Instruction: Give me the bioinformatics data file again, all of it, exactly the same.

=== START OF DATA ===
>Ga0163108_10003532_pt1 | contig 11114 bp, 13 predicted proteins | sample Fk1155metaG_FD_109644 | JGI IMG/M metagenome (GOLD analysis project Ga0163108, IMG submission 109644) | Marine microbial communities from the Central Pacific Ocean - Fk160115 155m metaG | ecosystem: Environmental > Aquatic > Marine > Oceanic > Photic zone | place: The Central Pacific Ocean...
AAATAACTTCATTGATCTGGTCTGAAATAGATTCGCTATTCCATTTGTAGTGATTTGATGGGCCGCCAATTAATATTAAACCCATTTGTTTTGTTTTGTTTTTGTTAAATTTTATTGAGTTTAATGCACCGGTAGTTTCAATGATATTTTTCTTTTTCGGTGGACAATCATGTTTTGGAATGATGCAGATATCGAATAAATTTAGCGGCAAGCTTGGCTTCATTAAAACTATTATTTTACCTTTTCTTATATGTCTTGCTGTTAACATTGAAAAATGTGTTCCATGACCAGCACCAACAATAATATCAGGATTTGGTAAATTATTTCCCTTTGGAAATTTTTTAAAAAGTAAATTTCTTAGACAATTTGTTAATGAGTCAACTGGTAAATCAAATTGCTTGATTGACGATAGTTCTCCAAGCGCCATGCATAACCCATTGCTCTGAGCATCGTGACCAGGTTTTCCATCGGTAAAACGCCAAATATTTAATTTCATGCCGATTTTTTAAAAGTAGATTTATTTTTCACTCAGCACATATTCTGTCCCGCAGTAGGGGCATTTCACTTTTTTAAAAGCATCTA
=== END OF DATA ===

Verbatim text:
>Ga0163108_10003532_pt1 | contig 11114 bp, 13 predicted proteins | sample Fk1155metaG_FD_109644 | JGI IMG/M metagenome (GOLD analysis project Ga0163108, IMG submission 109644) | Marine microbial communities from the Central Pacific Ocean - Fk160115 155m metaG | ecosystem: Environmental > Aquatic > Marine > Oceanic > Photic zone | place: The Central Pacific Ocean...
AAATAACTTCATTGATCTGGTCTGAAATAGATTCGCTATTCCATTTGTAGTGATTTGATGGGCCGCCAATTAATATTAAACCCATTTGTTTTGTTTTGTTTTTGTTAAATTTTATTGAGTTTAATGCACCGGTAGTTTCAATGATATTTTTCTTTTTCGGTGGACAATCATGTTTTGGAATGATGCAGATATCGAATAAATTTAGCGGCAAGCTTGGCTTCATTAAAACTATTATTTTACCTTTTCTTATATGTCTTGCTGTTAACATTGAAAAATGTGTTCCATGACCAGCACCAACAATAATATCAGGATTTGGTAAATTATTTCCCTTTGGAAATTTTTTAAAAAGTAAATTTCTTAGACAATTTGTTAATGAGTCAACTGGTAAATCAAATTGCTTGATTGACGATAGTTCTCCAAGCGCCATGCATAACCCATTGCTCTGAGCATCGTGACCAGGTTTTCCATCGGTAAAACGCCAAATATTTAATTTCATGCCGATTTTTTAAAAGTAGATTTATTTTTCACTCAGCACATATTCTGTCCCGCAGTAGGGGCATTTCACTTTTTTAAAAGCATCTA